Hood: Loss of Milwaukee Mile Could Mean A Net Gain
The recent cancellation of a pair of national touring events sanctioned by NASCAR at The Milwaukee Mile presents an opportunity for the sport to give back to fans at the grassroots level.
The NASCAR Nationwide Series was originally scheduled to appear at the historic 1-mile oval in West Allis, Wis. on Saturday June 19. NASCAR’s junior circuit will now visit Road America that weekend. It will mark the first of three road course events on the 2010 Nationwide Series calendar.
There are several reasons to applaud NASCAR for making this move.
Shifting the event to Road America allows NASCAR to maintain a presence in Wisconsin. More importantly, it should produce a dandy show for the fans. The circuit’s visits to road courses in 2009 resulted in two of the season’s more memorable moments.
Marcos Ambrose scored a popular victory at Watkins Glen in August by outrunning Kyle Busch in a spirited battle.
The Aussie narrowly missed scoring a road course sweep in Montreal later that month. Ambrose was passed by Carl Edwards in the final turn of the last lap in a race that concluded in the rain.
NASCAR must now decide where to move the Friday June 18 Camping World Truck Series race scheduled at The Milwaukee Mile.
Series director Wayne Auton was quoted recently as saying NASCAR will likely maintain 25 races on the 2010 truck schedule and move the event to another facility.
Many longtime NASCAR fans are lobbying for the race to be moved to popular venues in Darlington, S.C. or Rockingham, N.C.
But this outcry is likely linked to frustration over Sprint Cup dates being pulled from these two facilities during the past seven years.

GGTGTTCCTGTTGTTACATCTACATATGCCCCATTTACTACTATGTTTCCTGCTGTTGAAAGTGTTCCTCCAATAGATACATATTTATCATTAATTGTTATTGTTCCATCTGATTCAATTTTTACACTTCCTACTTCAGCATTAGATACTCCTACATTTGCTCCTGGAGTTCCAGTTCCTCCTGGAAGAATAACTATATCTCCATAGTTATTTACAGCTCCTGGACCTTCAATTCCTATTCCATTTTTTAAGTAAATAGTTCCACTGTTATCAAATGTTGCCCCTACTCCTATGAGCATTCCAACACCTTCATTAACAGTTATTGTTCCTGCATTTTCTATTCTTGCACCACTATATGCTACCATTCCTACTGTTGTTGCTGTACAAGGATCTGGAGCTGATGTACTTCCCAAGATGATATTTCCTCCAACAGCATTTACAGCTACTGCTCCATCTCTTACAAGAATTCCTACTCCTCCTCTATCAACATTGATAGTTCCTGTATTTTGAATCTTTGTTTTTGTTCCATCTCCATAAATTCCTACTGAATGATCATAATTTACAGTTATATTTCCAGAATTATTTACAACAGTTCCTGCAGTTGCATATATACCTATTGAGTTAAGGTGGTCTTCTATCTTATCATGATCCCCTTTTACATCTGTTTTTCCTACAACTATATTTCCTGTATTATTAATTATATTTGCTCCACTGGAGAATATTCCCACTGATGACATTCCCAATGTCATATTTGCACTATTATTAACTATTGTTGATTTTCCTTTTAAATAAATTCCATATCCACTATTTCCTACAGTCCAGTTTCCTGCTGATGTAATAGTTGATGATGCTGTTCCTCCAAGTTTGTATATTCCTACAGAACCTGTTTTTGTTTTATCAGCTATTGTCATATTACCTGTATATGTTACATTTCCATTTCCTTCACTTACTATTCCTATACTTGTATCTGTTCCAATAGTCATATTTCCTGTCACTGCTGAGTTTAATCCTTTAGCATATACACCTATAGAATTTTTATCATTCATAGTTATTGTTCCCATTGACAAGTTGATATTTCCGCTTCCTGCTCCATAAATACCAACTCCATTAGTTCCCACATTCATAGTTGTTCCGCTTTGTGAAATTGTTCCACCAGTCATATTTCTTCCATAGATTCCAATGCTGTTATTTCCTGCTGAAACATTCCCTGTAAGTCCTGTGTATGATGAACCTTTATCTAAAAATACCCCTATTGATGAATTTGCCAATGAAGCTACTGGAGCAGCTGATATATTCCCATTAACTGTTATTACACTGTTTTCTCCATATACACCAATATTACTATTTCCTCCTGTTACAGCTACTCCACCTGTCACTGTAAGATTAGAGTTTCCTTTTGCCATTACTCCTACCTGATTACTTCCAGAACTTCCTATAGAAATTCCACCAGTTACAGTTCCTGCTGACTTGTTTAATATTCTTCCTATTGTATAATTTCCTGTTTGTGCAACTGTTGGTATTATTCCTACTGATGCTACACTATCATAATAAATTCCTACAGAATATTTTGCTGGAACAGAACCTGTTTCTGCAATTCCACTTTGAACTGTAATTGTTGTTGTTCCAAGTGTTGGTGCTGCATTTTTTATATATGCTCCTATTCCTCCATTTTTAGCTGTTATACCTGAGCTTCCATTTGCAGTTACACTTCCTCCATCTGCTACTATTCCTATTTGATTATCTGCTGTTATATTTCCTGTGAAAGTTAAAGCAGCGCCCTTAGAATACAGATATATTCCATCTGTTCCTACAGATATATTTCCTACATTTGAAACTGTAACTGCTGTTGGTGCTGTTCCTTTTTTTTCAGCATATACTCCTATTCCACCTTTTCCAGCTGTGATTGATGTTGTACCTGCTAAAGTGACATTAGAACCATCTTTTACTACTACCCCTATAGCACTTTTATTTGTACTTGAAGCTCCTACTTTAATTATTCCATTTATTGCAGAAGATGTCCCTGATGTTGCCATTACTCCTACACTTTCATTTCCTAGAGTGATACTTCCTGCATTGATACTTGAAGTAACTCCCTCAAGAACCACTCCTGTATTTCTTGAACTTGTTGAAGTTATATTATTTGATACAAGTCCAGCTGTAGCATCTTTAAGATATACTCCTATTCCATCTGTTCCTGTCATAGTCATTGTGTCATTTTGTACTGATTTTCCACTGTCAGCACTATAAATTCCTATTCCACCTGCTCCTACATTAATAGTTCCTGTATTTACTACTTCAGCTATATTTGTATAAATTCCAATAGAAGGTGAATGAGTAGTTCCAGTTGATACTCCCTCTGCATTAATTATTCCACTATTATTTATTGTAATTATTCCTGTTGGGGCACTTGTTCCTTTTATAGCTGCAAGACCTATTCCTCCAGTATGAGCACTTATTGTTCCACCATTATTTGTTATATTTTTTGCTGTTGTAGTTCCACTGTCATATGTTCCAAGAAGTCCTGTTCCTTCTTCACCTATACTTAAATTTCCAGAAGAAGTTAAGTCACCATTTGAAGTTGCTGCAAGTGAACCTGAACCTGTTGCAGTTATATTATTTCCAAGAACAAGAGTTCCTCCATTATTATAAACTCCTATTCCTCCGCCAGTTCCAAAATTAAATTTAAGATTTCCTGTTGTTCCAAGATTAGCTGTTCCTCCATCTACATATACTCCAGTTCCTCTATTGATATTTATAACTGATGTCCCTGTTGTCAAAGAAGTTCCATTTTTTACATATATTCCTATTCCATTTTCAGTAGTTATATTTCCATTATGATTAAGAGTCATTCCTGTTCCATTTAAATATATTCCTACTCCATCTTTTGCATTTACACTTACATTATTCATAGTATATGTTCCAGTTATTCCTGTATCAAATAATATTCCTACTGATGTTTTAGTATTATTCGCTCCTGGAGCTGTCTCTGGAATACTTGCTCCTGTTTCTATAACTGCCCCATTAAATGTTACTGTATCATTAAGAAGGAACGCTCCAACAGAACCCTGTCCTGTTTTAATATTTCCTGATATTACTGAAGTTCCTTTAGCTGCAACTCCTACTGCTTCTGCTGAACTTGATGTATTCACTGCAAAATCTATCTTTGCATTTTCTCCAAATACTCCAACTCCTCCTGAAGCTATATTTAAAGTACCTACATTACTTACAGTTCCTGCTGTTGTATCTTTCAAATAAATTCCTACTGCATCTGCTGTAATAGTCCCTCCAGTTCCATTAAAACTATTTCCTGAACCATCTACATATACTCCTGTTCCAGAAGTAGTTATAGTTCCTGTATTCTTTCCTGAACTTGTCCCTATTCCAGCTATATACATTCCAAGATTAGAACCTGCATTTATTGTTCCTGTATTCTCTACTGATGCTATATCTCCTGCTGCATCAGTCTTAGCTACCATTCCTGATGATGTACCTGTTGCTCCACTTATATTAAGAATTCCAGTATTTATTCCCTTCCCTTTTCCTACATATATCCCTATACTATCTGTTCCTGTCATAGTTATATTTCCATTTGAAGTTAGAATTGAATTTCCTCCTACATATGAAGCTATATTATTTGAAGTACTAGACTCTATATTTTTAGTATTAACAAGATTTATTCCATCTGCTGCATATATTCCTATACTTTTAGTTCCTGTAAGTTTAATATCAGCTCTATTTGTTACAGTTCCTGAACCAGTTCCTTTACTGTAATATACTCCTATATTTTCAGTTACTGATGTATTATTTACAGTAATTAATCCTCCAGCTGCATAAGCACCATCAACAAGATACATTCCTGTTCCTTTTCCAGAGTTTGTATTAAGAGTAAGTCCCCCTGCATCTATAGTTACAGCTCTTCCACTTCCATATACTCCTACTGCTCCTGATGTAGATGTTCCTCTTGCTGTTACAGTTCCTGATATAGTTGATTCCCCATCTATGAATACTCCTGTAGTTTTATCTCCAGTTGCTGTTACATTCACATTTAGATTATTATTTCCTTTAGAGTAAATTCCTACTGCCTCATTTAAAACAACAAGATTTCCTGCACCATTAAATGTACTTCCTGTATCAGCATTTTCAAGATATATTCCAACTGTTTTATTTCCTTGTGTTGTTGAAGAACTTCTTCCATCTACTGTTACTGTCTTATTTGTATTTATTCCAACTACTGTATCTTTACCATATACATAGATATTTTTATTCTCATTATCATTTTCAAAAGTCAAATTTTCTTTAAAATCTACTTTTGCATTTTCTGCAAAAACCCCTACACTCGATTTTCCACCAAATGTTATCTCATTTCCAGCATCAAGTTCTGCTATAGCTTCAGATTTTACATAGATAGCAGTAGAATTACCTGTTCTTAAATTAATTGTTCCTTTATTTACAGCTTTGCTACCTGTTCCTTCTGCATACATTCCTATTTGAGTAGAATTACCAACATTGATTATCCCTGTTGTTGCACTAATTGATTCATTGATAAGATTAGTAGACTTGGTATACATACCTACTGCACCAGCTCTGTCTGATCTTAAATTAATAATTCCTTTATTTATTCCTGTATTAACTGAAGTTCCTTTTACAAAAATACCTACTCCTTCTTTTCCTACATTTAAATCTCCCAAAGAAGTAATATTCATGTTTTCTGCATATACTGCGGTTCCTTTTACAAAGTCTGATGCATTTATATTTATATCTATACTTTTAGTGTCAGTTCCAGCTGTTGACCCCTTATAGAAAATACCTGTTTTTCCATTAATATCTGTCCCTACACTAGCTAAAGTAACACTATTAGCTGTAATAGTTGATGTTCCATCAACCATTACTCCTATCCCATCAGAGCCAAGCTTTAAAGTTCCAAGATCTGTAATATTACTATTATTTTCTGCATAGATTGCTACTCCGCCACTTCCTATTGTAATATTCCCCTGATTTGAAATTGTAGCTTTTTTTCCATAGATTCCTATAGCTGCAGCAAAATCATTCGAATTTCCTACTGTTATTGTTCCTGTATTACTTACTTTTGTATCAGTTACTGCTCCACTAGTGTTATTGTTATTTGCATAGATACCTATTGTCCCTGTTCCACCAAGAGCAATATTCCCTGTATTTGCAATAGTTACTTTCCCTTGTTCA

How many of the 40,000 or so fans who once braved cold conditions twice each year in Rockingham would actually purchase a ticket to watch a truck race at the 1.017-mile oval in late June?
And truck races in the past at Darlington have proved to be a moderate draw at best during companion Sprint Cup weekends.
During its infancy in the mid-90s, it was common for the trucks to compete on short tracks that accommodated less than 5,000 spectators.
But as the sport as a whole began to boom, sanctioning fees and purse requirements became too expensive for a small track operator hoping to host a NASCAR truck race.
As the country continues to dig out of a lengthy recession, NASCAR should consider a “taking it back to the grassroots level” campaign for the truck race in search of a new home.
Move the event to Saturday night June 19 and schedule it at one of the many short tracks throughout the nation that hosts weekly racing.
The logical choice would be Toyota Speedway in Irwindale, Calif., which will play host to the NASCAR Toyota All-Star Showdown later this month.
Other candidates could be historic Greenville-Pickens Speedway in Easley, S.C., Madison International Speedway in Madison, Wis., the Motor Mile in Radford, Va., South Georgia Motorsports Park in Adel, Ga. or the newly-refurbished Gresham Motorsports Park in Jefferson, Ga.
Is there a possibility the truck series might return to Mansfield (Ohio) Motorsports Park? The most-recent truck race there in 2008 saw Donny Lia make it three-wide on the final lap to score the win.
And with word that North Wilkesboro (N.C.) Speedway will reopen later this year, that famous short track should certainly be considered.
Let’s face it, NASCAR’s truck series is destined to draw less than 10,000 spectators for standalone events.
So instead of witnessing 5,000 spectators converge on a speedway built to accommodate 100,000 fans, doesn’t it make sense to put some electricity in the air and stage this truck race in front of an overflow crowd at a short track in grassroots America?
– Jeff Hood can be reached at firstname.lastname@example.org Comments